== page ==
May 7, 2008

B.C. scientists look into microalgae for fuel

Bruce Constantineau, Vancouver Sun

B.C. scientists are investigating the concept of harvesting microalgae for fuel -- a process with the potential to supply 100 per cent of B.C.'s diesel needs.

BC Innovation Council life sciences director Richard Hallman stressed that it is still early days, but noted field trials in other regions show microalgae can produce 70 times more oil than canola -- at least 7,500 litres a year per hectare.

"People are promoting this because it really helps in the food-versus-fuel land conflict," he said in an interview. "It doesn't have to take place on prime agricultural land."

Certain oil-producing algae strains have been tested in containers, while others have been nurtured in wastewater systems and in open ponds. Hallman said much of the research around the world involves open-pond systems.

Theoretically, B.C.'s demand for about three billion litres of diesel a year could be produced by microalgae farms on less than 40,000 hectares of land.

The B.C. agriculture ministry has contributed $55,000 toward microalgae research, along with $10,000 each from the innovation council and BC Hydro, and $5,000 from Canadian Bioenergy.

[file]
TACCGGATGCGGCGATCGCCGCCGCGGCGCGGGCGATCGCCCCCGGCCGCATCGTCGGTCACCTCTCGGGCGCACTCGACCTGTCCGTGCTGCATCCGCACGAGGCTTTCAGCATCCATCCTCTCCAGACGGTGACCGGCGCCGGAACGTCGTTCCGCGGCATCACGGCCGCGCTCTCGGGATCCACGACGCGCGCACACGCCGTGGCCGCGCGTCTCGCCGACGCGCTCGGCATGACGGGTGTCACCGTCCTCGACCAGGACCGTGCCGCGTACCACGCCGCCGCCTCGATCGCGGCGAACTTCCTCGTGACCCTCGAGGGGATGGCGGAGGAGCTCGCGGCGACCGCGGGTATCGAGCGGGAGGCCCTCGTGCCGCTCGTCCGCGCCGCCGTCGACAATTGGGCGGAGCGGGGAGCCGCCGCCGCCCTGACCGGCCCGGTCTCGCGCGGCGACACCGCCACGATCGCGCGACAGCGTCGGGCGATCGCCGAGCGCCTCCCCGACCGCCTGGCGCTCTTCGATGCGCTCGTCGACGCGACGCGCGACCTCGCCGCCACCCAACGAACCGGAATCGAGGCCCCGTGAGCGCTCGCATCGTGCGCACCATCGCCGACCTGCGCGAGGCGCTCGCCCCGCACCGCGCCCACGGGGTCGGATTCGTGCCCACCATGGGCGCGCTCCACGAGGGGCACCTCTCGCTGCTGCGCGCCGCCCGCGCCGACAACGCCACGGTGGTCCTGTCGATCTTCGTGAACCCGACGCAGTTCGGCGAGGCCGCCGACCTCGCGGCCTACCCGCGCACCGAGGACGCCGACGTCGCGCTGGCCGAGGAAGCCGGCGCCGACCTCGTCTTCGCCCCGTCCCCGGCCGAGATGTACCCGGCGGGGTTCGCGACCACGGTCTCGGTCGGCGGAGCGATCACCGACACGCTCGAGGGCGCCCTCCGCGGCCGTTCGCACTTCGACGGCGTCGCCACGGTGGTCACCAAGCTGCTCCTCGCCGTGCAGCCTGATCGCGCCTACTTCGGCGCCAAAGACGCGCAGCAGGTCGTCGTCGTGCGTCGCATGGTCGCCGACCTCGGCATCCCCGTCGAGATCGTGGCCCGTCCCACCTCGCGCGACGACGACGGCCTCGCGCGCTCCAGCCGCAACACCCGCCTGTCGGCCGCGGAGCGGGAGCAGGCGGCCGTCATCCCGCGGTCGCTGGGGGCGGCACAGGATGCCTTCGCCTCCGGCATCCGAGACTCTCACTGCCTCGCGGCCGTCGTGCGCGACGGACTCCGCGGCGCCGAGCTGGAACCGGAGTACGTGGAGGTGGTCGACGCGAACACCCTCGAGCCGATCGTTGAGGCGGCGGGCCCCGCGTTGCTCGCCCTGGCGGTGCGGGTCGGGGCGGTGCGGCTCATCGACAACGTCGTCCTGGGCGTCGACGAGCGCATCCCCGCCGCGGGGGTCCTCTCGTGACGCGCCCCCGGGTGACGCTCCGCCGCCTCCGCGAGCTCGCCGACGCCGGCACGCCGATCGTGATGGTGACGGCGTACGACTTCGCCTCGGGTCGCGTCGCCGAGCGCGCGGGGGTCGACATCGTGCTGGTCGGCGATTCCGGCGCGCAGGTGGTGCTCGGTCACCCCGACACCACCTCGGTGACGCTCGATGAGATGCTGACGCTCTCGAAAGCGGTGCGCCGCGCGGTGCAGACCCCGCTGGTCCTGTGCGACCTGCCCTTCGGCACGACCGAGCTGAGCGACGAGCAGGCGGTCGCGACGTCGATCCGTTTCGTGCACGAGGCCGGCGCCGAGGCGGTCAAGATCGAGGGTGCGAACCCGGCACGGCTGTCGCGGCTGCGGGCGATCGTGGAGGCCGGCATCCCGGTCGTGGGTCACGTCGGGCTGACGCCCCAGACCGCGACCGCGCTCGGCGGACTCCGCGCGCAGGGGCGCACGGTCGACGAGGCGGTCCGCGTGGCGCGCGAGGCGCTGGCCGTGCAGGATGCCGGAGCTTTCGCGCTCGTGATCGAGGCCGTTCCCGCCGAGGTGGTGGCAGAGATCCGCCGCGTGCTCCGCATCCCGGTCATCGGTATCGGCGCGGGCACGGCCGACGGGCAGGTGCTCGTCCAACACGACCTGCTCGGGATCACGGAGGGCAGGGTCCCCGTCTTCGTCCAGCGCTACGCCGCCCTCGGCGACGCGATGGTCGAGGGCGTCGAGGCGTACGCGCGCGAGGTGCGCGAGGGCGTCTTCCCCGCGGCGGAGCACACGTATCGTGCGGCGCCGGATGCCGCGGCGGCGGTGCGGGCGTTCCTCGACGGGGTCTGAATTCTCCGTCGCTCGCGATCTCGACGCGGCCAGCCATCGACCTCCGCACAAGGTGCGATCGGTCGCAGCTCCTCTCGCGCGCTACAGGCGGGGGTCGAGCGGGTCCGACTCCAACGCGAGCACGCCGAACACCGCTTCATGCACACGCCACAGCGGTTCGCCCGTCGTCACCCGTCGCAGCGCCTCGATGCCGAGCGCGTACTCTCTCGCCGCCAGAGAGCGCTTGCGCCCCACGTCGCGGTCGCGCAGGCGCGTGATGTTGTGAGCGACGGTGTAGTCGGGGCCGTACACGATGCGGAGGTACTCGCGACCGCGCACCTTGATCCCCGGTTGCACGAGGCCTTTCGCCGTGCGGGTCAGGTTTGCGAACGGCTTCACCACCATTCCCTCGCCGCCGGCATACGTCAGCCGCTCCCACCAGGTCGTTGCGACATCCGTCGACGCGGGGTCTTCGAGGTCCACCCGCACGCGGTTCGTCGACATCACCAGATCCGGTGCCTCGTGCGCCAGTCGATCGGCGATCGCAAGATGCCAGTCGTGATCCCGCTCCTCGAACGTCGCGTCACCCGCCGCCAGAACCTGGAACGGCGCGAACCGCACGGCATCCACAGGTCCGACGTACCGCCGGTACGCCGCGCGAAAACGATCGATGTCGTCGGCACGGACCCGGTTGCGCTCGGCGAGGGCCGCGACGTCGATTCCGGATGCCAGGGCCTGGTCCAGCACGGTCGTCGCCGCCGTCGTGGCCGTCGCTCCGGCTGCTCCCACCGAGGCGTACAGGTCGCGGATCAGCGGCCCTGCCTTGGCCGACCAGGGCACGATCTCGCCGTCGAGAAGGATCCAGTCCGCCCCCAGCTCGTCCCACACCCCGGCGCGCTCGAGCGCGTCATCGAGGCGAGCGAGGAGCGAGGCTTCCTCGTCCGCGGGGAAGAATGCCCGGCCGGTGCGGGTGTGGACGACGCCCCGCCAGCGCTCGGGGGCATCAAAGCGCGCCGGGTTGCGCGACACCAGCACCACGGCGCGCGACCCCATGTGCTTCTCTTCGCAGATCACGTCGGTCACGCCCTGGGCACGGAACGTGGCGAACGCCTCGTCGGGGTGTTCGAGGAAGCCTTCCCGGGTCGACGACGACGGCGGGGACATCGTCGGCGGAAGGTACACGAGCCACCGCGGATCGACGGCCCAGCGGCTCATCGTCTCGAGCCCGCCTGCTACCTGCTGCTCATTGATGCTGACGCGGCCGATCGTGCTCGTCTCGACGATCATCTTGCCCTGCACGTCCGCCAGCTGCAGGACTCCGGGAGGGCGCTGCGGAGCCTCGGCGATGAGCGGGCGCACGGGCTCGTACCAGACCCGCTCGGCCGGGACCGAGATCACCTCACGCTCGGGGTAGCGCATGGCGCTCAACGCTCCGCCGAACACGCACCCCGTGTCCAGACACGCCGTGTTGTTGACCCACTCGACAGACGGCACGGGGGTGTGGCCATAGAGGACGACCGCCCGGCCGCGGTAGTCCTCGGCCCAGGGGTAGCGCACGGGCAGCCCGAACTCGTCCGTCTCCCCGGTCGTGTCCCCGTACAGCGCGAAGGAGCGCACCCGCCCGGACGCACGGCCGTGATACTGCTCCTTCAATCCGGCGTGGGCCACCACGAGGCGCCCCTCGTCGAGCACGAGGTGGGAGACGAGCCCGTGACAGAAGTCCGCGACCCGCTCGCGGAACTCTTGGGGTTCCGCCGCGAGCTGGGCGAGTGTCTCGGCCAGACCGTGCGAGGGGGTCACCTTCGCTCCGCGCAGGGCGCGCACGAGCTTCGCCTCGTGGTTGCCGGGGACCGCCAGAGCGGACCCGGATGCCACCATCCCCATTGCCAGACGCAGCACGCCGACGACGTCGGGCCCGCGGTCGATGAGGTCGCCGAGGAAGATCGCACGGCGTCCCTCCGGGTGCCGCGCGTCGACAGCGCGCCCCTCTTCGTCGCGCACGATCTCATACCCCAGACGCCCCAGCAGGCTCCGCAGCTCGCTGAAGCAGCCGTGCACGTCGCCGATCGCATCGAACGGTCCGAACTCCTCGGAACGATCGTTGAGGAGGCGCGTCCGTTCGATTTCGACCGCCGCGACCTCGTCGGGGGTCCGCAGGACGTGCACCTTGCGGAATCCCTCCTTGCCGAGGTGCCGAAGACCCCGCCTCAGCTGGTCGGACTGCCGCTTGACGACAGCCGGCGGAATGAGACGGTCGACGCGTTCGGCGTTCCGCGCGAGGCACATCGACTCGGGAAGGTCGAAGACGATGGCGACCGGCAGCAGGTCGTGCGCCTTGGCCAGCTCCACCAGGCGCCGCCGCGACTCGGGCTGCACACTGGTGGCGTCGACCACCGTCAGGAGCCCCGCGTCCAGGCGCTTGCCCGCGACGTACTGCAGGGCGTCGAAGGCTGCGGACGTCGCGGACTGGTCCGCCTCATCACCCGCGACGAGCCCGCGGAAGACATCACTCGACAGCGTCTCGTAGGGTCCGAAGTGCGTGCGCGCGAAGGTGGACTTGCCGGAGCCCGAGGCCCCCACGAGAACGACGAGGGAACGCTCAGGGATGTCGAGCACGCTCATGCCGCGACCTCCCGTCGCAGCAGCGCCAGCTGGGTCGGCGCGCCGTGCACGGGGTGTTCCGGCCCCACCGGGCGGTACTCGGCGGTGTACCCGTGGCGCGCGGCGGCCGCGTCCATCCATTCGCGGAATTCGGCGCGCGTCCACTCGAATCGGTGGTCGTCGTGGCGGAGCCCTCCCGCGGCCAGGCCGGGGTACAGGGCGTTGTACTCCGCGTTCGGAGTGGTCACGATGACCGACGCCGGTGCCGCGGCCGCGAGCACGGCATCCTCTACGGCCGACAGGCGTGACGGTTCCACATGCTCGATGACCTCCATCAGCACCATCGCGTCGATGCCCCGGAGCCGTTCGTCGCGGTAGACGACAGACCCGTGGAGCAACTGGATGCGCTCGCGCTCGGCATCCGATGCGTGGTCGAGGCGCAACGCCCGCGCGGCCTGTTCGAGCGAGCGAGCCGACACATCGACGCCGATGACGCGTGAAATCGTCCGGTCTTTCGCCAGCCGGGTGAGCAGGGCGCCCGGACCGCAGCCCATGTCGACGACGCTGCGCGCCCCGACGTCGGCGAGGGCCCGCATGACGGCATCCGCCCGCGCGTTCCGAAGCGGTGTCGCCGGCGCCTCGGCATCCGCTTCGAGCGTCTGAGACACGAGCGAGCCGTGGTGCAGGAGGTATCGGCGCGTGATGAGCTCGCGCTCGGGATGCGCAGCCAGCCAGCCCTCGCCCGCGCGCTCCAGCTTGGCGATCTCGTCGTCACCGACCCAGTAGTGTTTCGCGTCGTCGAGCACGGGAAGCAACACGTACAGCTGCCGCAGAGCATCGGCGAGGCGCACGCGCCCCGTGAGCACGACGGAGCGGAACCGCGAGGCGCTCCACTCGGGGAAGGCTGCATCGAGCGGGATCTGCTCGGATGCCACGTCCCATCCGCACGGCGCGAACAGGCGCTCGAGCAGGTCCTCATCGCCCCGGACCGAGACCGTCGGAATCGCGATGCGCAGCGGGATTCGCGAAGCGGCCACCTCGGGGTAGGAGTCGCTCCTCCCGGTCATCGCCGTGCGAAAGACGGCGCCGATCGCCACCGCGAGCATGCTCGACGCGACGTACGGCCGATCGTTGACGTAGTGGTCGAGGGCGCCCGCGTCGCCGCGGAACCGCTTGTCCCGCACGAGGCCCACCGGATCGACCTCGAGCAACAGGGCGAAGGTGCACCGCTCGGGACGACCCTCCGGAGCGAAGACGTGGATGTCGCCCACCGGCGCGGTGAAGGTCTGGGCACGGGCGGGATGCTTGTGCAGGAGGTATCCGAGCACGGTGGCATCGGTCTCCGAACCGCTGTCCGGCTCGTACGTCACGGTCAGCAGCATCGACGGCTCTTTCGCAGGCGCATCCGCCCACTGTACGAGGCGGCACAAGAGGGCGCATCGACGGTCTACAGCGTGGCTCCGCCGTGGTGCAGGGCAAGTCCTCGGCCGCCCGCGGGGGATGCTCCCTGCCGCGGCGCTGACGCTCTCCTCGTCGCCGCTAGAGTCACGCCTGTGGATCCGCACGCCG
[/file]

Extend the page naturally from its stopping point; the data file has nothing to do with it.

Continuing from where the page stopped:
Hallman said there hasn't been a lot of B.C. research on the subject, so the first priority is to assess different techologies that have been developed throughout the world and determine what would work best in B.C.

"There are hundreds of thousands of strains of algae, so you have to sift through them and figure out what's suitable here," he said. "You also have to determine what kinds of systems and processes can be used that would work with British Columbia landowners."

While microalgae systems have the advantage of fast growth rates and fewer demands on agricultural land, high costs remain an issue -- especially when it comes to extracting oil from algae.

"How do you suck the algae up and filter them out, and then extract the oil from them?" Hallman said. "A lot depends on the economics. You may be able to produce a lot on an acre, but it may cost you more than it's worth."

No comments: